Every swimmer has entered a pool which made him or her gasp in horror. Some are dank, some are small and they have an odd smell which makes you wonder if they have ever been cleaned or if the chlorine levels are quite right. Then, as you wonder how you will race in this pool, you realize a team must train here! Although a pool with correct depth and length means that a swimmer can train just as hard as those in a newer pool, having to train in an older pool can cause a dedicated swimmer to fall short of their potential. Many are not able to practice with modern equipment and risk being forced to miss training as older pools tend to “breakdown” more frequently than others.



Photo Courtesy: Dr. G John Mullen

It’s the thing that can ruin even the best and most dedicated swimmers career, and can leave many falling behind those who they could previously match in speed. Injuries are a major problem for many a swimmer, and in many cases they can be the reason to explain why someone else is able to achieve more then another swimmer.

Injuries, however, are more often than not treatable and/or avoidable. To avoid injury in the first place, a swimmer should be vigilant about their pre-pool stretching and flexibility. By taking care of their bodies before a workout, swimmers will increase their flexibility and movements are less likely to cause injury. Despite stretching, there are cases where injury can’t be helped. To prevent this from becoming a chronic problem, physiotherapists should be used and listened to. Post-injury care is boring but can make the difference between a swimmer achieving or falling short in the sport.



Photo Courtesy: Kevin D. Liles-USA TODAY Sports

Swimming is an expensive sport. Fees to train cost far more than what many expect, and with the added costs of meets a number of swimmers struggle to afford good quality equipment. Racing suits, kick boards, pool buoys, snorkels, hand paddles and goggles are all what is expected for just training and all add up in price very quickly. Then there’s the hundreds of dollars that go towards traveling to meets. These expenses can leave many less well-off swimmers who train just as hard and have the same raw talent achieve less then others purely because they cannot afford the same equipment and meet experiences as teammates who are wealthier or have sponsorships.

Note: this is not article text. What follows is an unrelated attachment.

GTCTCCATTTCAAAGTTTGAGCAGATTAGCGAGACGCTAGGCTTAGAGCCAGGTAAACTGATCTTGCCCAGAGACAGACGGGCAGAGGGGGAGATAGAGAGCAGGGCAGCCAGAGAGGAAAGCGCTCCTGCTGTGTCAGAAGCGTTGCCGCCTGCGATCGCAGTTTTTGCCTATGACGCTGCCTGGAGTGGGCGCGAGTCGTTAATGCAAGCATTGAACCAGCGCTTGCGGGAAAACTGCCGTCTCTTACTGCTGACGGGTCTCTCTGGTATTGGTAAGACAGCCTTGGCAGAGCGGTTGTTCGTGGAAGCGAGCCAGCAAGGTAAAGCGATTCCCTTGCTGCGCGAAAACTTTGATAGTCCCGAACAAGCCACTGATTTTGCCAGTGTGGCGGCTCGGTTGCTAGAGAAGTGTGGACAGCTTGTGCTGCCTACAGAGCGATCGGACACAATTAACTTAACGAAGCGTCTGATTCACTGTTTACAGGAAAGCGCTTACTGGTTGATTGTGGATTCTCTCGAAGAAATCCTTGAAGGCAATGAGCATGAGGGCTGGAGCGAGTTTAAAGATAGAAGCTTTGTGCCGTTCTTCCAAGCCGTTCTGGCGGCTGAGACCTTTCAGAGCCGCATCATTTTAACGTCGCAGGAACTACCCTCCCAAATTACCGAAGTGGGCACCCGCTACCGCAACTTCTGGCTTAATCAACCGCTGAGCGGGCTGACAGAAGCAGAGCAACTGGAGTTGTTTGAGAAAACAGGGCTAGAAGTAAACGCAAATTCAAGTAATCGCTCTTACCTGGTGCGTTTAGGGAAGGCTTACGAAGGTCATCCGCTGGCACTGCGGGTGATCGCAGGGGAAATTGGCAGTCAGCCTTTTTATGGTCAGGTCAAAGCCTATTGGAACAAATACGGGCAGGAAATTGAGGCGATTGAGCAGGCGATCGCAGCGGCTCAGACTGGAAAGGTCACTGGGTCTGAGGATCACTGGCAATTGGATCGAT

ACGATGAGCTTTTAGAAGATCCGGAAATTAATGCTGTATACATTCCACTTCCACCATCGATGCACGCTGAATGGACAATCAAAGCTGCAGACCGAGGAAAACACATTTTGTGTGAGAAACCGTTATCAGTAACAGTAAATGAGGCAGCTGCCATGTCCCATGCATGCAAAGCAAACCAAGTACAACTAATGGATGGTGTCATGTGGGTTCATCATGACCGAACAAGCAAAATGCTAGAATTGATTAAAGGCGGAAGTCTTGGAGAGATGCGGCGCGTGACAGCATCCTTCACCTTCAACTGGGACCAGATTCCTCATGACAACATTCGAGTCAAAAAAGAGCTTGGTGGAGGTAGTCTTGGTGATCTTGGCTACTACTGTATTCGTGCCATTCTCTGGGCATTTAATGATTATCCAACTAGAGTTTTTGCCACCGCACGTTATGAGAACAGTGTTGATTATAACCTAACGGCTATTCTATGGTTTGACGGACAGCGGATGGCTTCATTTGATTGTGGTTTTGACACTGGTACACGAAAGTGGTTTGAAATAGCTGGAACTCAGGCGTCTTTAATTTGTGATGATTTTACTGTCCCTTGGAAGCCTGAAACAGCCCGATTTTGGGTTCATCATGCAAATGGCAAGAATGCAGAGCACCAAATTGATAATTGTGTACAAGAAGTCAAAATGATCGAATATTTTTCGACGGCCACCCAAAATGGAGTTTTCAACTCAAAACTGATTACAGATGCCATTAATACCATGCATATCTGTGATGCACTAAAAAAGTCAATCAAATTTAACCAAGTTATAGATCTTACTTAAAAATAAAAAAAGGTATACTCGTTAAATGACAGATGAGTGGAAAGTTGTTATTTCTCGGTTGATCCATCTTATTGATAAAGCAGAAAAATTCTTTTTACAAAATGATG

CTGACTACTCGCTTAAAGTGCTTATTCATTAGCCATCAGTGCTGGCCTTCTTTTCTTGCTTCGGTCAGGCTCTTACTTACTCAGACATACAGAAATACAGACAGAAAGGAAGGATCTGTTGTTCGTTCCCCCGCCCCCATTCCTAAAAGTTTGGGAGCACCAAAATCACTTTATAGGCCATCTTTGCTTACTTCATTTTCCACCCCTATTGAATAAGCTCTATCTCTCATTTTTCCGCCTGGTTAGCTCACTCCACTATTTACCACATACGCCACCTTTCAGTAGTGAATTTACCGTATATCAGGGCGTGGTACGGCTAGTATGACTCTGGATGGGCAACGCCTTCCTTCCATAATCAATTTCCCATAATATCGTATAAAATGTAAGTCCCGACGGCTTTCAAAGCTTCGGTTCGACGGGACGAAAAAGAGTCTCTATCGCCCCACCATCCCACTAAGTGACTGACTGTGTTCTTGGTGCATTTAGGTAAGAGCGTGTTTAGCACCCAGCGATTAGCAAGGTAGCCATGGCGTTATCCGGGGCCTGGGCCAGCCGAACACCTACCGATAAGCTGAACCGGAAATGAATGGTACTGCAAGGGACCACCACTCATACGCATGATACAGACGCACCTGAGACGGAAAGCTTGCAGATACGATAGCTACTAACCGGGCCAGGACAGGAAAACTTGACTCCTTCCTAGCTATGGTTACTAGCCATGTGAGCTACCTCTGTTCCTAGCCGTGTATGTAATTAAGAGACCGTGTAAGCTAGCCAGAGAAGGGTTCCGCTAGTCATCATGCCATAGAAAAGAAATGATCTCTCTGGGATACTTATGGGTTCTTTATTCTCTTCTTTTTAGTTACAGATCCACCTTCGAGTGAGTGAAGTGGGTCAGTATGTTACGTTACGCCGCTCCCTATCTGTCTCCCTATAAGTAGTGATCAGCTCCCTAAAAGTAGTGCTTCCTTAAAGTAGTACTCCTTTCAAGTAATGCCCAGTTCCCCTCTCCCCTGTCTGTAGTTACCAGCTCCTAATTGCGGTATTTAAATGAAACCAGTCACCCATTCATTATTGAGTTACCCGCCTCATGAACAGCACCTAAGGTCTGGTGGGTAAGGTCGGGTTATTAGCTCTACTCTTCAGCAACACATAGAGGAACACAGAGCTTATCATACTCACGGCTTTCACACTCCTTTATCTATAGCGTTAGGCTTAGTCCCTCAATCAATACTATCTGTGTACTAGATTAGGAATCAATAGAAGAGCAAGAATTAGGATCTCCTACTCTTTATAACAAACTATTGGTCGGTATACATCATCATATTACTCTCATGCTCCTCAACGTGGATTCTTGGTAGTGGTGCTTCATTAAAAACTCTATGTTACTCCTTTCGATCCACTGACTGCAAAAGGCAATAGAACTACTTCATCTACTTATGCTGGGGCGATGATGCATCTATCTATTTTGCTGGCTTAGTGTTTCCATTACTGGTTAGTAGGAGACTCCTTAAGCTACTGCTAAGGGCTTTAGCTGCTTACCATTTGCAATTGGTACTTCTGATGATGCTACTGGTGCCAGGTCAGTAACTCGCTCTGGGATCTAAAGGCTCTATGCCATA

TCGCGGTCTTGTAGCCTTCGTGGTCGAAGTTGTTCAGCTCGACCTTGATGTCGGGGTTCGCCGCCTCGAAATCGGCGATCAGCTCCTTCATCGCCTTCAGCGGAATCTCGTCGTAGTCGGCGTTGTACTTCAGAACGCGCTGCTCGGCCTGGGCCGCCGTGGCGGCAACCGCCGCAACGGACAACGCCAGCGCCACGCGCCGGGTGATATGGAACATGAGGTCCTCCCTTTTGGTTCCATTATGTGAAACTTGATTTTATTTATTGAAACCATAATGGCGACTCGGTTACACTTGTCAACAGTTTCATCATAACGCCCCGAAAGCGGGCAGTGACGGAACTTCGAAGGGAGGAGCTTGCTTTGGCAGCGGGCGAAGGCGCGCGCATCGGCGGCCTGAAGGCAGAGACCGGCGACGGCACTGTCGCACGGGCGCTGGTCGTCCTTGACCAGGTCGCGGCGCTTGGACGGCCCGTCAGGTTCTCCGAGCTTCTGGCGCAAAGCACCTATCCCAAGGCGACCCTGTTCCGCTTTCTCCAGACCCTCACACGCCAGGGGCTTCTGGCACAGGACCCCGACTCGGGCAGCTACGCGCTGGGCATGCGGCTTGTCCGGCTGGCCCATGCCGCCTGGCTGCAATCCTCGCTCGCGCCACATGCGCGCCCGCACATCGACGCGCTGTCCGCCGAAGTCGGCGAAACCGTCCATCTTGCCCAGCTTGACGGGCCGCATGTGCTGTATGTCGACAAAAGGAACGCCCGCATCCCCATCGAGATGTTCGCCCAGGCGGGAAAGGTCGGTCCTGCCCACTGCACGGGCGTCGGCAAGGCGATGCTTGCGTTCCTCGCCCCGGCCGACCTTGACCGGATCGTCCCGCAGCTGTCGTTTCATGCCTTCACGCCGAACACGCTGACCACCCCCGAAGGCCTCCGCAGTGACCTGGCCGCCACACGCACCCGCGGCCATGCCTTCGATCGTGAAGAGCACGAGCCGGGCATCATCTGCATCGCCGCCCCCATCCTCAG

A good mentality is key for fast swimming. Visualizing your own success in swimming has been proven to make lofty goals in the pool more attainable. So, the next time you begin to question why someone who should be at the same level as you is better than you, simply imagine yourself beating them!

All commentaries are the opinion of the author and do not necessarily reflect the views of Swimming World Magazine nor its staff.

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Yan Lima
6 years ago

I Corinthians 9:26 ^
So then I am running, not uncertainly; so I am fighting, not as one who gives blows in the air:

Vania Satriani
6 years ago

Yess what…

Charlene Tallen
6 years ago

Great article.

6 years ago

What about how hard you train? Training really hard probably won’t make you the next Michael Phelps, but it certainly affects whether you can achieve your own potential.

Julien Manuel Després

Une vrai fraude ce sport Andrea Terriault

Andrea Terriault
6 years ago

Injury tabarnak

Tammy Arbogast
6 years ago

The pool thing is kinda dumb. Many great athletes come from nasty pools. If a kid kill it everyday in a nasty pool, they can swim anywhere. Give a kid a nice pool all the time, then compete in a nasty one – instant negative thoughts.

Krista osterhus
Krista osterhus
6 years ago

Great article. Also, “less *than others”, & “achieve more *than another swimmer”.

David Lindquist
6 years ago

Jemma Lindquist Neelam Lindquist